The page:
More than 8,000 Starbucks to close for anti-bias training
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Starbucks will close around 8,000 of its stores across the U.S. on Tuesday for sessions to educate staffers on unconscious bias and racism.

The closures follows the arrests of two African-American men in a Philadelphia Starbucks. The men were arrested after a manager called the police on them for trespassing while they waited on a friend to join them to order.

A letter from the coffee chain's CEO Howard Schultz stated that the stores would close "for several hours" and that approximately 175,000 Starbucks employees would be involved in the training.

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"Discussing racism and discrimination is not easy, and various people have helped us create a learning experience that we hope will be educational, participatory and make us a better company," Schultz said in the letter.

"We want this to be an open and honest conversation starting with our partners. We will also make the curriculum available to the public," he added.

Schultz called the events at the Philadelphia store "reprehensible" in his letter, and said the closures were an opportunity for the company's employees to reflect on internal biases and racism.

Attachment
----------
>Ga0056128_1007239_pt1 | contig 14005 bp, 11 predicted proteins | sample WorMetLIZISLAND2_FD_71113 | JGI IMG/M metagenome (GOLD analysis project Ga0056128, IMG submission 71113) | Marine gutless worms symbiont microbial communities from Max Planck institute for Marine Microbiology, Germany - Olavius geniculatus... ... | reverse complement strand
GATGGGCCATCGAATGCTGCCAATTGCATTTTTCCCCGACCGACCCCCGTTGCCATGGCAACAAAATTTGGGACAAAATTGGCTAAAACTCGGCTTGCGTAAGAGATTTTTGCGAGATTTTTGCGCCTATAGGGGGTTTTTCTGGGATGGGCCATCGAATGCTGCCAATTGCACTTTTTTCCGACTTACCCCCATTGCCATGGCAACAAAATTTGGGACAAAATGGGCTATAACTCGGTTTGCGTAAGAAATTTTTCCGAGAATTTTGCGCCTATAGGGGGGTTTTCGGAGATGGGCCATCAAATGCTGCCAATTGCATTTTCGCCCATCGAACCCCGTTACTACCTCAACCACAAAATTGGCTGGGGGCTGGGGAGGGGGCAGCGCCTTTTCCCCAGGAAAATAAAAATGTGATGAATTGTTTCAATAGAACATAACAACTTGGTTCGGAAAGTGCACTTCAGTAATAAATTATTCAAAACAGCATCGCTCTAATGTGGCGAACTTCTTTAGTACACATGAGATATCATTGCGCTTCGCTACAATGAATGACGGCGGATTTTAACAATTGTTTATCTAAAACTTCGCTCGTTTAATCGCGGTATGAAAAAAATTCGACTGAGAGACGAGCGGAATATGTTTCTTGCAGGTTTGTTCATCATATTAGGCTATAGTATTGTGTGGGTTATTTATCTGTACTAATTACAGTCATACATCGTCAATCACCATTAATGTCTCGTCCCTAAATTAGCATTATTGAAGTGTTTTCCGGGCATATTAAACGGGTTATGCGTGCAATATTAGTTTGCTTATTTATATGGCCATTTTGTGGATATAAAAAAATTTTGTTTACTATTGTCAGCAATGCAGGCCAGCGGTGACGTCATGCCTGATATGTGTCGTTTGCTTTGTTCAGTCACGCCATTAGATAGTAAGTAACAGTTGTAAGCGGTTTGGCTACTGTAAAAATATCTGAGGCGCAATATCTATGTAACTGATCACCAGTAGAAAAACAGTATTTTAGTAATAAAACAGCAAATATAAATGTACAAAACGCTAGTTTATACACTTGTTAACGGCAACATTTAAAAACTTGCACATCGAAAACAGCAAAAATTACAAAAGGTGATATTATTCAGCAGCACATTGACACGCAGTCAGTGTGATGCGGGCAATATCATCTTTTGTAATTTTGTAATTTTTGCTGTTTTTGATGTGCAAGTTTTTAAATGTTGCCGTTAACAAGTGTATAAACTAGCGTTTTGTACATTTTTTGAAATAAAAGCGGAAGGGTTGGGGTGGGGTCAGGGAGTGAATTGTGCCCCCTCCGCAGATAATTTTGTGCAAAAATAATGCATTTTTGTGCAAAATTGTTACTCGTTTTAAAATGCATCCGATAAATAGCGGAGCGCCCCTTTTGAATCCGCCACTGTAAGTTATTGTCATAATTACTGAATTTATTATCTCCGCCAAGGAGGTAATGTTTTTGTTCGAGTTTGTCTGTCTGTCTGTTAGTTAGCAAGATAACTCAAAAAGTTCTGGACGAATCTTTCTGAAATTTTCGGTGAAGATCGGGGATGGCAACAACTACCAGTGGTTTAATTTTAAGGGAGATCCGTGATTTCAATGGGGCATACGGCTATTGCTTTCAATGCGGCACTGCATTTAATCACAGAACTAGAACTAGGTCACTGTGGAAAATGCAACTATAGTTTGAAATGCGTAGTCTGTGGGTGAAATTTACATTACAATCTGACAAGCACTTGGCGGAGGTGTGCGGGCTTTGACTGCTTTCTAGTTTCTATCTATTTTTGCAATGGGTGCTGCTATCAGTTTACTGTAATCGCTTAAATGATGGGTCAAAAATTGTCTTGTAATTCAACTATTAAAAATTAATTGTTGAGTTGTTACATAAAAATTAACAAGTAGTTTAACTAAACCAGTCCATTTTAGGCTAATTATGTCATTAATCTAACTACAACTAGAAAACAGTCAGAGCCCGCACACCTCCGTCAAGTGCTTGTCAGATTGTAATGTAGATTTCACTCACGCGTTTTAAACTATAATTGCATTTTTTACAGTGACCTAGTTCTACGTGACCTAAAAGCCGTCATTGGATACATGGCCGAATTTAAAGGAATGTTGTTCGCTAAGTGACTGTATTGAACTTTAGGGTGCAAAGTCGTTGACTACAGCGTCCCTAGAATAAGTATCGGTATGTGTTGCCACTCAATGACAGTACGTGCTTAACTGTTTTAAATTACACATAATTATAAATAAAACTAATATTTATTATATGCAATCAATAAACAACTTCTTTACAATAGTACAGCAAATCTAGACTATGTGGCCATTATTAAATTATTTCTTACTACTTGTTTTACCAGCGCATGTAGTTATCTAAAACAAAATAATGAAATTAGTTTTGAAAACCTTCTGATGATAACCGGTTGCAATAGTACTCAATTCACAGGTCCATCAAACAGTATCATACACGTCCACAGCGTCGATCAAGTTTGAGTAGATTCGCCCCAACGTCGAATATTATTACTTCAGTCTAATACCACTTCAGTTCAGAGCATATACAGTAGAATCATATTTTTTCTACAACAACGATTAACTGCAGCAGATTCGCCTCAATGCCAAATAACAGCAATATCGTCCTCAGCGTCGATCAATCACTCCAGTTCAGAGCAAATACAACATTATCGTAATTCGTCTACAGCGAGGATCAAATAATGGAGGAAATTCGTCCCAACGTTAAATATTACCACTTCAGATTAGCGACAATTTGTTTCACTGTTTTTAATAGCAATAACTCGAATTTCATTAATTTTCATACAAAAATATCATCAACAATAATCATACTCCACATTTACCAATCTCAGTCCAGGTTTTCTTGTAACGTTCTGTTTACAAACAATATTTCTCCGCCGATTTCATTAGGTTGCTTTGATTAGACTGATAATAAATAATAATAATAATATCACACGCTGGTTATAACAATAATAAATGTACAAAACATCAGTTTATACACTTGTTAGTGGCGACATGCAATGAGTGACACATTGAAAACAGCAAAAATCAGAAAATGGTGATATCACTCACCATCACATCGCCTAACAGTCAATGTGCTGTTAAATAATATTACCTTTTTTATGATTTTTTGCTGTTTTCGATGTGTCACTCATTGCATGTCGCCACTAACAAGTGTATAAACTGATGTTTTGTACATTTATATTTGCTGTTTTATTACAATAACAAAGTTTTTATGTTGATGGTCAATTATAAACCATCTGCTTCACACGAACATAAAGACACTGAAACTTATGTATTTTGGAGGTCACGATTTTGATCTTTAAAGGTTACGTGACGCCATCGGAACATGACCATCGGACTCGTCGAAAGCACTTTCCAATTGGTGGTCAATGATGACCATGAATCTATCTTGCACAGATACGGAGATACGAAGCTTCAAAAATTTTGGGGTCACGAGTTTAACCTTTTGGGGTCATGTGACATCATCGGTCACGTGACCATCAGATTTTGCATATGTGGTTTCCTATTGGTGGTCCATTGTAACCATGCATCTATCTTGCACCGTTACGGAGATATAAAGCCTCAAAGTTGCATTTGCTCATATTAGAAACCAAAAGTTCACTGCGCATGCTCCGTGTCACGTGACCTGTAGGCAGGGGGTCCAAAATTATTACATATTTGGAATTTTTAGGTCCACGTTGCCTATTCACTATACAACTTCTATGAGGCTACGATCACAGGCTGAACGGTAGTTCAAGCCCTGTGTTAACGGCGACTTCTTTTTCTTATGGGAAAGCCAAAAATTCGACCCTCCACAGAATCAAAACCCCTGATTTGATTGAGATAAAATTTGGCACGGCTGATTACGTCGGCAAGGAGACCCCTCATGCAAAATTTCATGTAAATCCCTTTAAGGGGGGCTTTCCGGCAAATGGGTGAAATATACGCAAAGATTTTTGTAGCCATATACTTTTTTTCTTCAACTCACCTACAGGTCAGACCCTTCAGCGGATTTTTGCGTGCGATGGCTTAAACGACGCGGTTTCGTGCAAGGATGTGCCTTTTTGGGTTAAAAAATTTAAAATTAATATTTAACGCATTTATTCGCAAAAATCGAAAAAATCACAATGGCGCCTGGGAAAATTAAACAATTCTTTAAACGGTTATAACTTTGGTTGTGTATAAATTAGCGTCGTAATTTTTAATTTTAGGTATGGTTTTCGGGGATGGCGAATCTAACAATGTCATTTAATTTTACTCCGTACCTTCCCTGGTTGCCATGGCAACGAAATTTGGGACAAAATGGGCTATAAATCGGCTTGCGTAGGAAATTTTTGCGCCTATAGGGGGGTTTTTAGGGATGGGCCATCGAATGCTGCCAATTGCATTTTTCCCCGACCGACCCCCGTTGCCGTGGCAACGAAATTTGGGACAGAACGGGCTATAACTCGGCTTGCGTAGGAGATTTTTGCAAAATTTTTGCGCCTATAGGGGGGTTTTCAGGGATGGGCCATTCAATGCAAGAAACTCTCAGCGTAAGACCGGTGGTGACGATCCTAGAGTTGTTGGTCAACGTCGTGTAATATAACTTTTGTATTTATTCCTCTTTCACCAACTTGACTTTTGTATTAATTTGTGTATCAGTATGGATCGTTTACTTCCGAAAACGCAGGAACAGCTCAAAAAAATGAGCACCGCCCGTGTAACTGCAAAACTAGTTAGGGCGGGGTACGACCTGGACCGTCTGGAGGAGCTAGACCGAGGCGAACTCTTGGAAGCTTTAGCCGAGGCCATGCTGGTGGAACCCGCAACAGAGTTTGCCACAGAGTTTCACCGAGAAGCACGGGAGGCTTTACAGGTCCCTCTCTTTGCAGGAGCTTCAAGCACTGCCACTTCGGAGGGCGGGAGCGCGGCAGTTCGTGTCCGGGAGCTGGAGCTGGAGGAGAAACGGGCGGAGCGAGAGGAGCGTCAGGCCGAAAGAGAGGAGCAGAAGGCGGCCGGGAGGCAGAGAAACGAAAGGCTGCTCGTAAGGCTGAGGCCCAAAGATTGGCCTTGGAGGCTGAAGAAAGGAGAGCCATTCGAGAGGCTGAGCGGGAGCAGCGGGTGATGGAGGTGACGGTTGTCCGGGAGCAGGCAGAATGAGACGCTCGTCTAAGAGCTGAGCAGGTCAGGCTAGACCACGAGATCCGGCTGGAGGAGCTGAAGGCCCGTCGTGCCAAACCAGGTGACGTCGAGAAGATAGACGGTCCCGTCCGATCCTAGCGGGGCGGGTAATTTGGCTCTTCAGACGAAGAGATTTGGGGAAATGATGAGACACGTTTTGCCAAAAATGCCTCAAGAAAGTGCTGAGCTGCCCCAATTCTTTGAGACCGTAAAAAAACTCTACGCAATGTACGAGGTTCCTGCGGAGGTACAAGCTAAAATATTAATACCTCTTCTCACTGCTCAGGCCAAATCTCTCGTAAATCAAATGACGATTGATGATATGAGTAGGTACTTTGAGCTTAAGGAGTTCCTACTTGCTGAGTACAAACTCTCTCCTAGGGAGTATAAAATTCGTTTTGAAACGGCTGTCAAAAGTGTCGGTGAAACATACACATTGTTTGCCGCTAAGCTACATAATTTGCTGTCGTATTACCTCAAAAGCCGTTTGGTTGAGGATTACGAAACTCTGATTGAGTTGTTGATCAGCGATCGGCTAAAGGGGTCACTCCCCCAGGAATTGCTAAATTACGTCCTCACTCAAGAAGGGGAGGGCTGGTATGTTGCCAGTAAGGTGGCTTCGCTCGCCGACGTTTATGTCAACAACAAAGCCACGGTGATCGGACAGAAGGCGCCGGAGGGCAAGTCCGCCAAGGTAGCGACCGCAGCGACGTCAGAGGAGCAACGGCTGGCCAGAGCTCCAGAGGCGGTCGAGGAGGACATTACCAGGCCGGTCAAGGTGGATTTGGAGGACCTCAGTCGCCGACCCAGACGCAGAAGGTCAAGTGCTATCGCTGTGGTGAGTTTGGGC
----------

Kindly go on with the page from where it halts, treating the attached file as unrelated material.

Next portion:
"The incident has prompted us to reflect more deeply on all forms of bias, the role of our stores in communities and our responsibility to ensure that nothing like this happens again at Starbucks. The reflection has led to a long-term commitment to reform systemwide policies, while elevating inclusion and equity in all we do," he wrote.

Earlier this month the company issued a separate apology after a customer reportedly found a racial slur written on his cup after ordering a beverage at a Los Angeles Starbucks.

“This is not indicative of the type of experience we want our customers to have when they walk into our stores. We have apologized to the customer directly and are working to make things right," the company said in a statement.